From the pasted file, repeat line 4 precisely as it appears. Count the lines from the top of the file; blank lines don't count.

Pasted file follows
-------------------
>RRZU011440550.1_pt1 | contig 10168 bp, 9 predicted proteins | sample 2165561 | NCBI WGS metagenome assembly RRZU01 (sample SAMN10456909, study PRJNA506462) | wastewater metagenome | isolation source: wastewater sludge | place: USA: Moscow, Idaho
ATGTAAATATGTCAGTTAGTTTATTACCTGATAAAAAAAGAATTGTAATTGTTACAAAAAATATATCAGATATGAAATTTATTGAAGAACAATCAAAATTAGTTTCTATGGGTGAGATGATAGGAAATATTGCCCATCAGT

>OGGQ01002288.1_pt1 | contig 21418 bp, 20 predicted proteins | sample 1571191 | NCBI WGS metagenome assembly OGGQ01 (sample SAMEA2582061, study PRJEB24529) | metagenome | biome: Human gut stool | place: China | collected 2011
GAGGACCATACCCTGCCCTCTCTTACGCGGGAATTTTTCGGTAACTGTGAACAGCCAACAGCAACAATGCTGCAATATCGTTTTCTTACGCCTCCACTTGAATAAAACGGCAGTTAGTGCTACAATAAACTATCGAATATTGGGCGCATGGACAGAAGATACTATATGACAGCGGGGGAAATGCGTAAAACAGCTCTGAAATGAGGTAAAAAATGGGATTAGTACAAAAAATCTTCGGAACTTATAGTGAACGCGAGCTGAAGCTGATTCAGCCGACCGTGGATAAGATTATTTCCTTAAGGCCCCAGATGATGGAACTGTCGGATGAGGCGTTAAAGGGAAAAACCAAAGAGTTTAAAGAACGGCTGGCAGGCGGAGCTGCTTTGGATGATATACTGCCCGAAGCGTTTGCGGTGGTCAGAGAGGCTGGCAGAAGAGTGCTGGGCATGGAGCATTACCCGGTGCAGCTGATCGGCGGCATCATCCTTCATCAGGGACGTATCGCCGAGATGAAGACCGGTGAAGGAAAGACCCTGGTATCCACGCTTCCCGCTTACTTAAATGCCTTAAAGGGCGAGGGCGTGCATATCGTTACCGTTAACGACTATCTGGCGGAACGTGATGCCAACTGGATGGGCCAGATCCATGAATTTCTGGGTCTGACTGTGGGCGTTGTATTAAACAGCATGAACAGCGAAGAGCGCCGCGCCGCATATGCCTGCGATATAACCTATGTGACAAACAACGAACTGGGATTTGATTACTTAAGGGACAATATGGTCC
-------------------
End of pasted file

GAGGACCATACCCTGCCCTCTCTTACGCGGGAATTTTTCGGTAACTGTGAACAGCCAACAGCAACAATGCTGCAATATCGTTTTCTTACGCCTCCACTTGAATAAAACGGCAGTTAGTGCTACAATAAACTATCGAATATTGGGCGCATGGACAGAAGATACTATATGACAGCGGGGGAAATGCGTAAAACAGCTCTGAAATGAGGTAAAAAATGGGATTAGTACAAAAAATCTTCGGAACTTATAGTGAACGCGAGCTGAAGCTGATTCAGCCGACCGTGGATAAGATTATTTCCTTAAGGCCCCAGATGATGGAACTGTCGGATGAGGCGTTAAAGGGAAAAACCAAAGAGTTTAAAGAACGGCTGGCAGGCGGAGCTGCTTTGGATGATATACTGCCCGAAGCGTTTGCGGTGGTCAGAGAGGCTGGCAGAAGAGTGCTGGGCATGGAGCATTACCCGGTGCAGCTGATCGGCGGCATCATCCTTCATCAGGGACGTATCGCCGAGATGAAGACCGGTGAAGGAAAGACCCTGGTATCCACGCTTCCCGCTTACTTAAATGCCTTAAAGGGCGAGGGCGTGCATATCGTTACCGTTAACGACTATCTGGCGGAACGTGATGCCAACTGGATGGGCCAGATCCATGAATTTCTGGGTCTGACTGTGGGCGTTGTATTAAACAGCATGAACAGCGAAGAGCGCCGCGCCGCATATGCCTGCGATATAACCTATGTGACAAACAACGAACTGGGATTTGATTACTTAAGGGACAATATGGTCC